With such a big population (even in the 14th century, Brunei's Kampong Ayer was estimated by Western travellers to consist of some 30,000 households), a big market on land would be difficult to manage. It would be more convenient for the wares to be sold on the boats on water and easier to disperse should there be any troubles or disputes.

However by the 1980s, the padians were already a dying breed. In the next 10 years, none could be seen and today, the padians have become completely extinct only remaining in the memory, paintings and photographs.


The padians' decline was probably due to a number of factors.
The government had opened up the dry land and encouraged many Kampong Ayer residents to migrate to the interior parts. The development of the dry land and the capital brought about the existence of markets and "tamus" or smaller markets.

The padians failed to continue serving as the centre of trade as the markets on dry land developed.

Padians were generally small time vendors making a profit from the "pengalus" who bought the supply from the markets by marking up their prices and pocketing the difference.

Pengalus were middlemen and were generally men who paddled to the interior villages and buying and bringing goods to the market. In the earlier days, the pengalus were barter traders who exchanged goods between the towns and the inland areas.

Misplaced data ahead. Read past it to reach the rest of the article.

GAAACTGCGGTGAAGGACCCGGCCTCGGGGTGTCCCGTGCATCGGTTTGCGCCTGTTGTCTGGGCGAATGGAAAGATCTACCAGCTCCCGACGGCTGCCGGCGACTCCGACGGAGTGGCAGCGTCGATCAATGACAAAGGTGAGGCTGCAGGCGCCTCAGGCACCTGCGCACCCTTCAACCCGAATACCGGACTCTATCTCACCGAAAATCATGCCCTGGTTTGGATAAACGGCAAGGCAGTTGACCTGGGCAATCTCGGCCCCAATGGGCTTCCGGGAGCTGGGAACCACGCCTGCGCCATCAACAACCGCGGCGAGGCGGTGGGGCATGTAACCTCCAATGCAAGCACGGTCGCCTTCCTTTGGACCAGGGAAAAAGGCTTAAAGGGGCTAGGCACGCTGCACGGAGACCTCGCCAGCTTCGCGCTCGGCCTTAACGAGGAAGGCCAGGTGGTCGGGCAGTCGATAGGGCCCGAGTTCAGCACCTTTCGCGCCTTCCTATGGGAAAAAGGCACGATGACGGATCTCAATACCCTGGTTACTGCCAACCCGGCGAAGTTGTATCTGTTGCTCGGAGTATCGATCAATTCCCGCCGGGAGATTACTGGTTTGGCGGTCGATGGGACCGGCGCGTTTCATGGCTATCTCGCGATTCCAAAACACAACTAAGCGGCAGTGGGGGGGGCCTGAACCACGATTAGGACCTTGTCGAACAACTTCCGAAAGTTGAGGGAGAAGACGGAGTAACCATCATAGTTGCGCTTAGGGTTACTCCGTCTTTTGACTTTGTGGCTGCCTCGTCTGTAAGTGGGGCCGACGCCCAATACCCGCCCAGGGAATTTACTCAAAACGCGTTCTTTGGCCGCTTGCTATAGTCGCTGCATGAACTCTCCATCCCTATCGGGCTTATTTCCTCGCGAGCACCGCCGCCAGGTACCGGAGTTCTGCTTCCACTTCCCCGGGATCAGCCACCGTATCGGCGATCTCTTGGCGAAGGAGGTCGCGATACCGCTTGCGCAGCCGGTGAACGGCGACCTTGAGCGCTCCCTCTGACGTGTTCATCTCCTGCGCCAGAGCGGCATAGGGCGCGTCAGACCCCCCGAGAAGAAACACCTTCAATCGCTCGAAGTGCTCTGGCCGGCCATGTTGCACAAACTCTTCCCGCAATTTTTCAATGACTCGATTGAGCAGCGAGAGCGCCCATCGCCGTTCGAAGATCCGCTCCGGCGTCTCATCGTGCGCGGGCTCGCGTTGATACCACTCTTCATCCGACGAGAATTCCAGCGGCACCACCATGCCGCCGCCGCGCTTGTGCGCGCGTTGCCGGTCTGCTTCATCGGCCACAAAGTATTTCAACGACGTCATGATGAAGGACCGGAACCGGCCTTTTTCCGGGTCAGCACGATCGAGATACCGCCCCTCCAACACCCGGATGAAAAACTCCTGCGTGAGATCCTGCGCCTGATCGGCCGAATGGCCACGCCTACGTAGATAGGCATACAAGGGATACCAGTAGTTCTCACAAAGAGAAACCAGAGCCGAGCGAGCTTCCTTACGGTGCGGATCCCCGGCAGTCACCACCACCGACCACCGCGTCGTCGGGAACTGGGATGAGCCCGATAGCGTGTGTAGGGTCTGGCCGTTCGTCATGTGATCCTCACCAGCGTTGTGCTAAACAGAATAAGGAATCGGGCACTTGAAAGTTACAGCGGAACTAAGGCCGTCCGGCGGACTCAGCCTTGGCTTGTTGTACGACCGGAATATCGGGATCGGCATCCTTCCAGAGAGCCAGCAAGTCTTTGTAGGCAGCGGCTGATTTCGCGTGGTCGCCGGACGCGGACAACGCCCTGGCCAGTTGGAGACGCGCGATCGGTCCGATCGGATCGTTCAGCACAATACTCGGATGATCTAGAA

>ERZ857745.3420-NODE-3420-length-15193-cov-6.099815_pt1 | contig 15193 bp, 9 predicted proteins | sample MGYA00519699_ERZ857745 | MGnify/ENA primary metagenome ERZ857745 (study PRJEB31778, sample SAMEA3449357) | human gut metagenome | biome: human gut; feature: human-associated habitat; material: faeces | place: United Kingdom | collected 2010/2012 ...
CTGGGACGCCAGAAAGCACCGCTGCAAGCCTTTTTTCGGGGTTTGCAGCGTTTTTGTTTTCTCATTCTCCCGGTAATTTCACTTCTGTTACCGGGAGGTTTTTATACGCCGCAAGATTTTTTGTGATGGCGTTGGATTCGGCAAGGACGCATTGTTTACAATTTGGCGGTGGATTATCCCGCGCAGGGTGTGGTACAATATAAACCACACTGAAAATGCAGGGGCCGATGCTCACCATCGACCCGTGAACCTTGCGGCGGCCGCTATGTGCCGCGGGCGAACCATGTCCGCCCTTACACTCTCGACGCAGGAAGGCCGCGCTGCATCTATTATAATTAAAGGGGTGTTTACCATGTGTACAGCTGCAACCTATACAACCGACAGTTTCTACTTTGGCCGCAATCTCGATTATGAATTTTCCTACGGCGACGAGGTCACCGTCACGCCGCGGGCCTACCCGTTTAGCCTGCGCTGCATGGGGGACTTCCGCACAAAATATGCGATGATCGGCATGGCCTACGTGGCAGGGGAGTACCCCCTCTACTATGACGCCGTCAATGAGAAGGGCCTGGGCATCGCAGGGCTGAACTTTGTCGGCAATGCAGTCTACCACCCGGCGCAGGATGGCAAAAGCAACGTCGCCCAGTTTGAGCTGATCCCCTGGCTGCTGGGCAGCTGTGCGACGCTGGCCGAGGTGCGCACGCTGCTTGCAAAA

Some of the goods exchanged were cooking utensils, salt, tamarind, sugar, salted fish, clothes and ornaments.

However by the turn of the twentieth century, many of the suppliers brought their wares directly to the markets without going through the padians or the pengalus.

--1950s to 1960s--
The first identifiable modern market in the 1950s and 1960s was the triangular area in front of the Yayasan Building behind the building called the "Jardine Wharf" Building. That area also housed a fruit and vegetable market. Many vendors congregate to the area to sell their vegetables, live stocks, fruits and the Brunei traditional cakes and biscuits.

It never had a proper name other than being called a "tamu". It is possible that the word "tamu" is derived from the standard Malay word "temu" which means "to meet".

 By the early 1970s, it had spread to the area in front of the Jardine Wharf Building which is today's Taman Sultan Haji Omar Ali Saifuddien.

In the 1970s, the Taman was only a plain open field with no grandstands. Many vendors set up their stalls along this field.

The area facing the mosque, in front of the police station (now demolished and made into a carpark) specialised in selling clothing articles and also other knick knacks, whereas the area facing the building sells food and related products.

--1980s to 1984s--
By the 1980s, preparations were being made for Brunei's Independence which was on the eve of 1 January 1984. Grandstands had to be built.

The Brunei Police Station was demolished and was rebuilt at where it is today. The field was cleared and being turned into today's Taman Sultan Haji Omar Ali Saifuddien.

The vendors were given a temporary space at Batu Satu, Jalan Tutong. There was an open area near a department store called Klasse Jaya which has now been demolished.

In the meantime preparations were being made to turn a small area across the Kianggeh river into today's Tamu Kianggeh.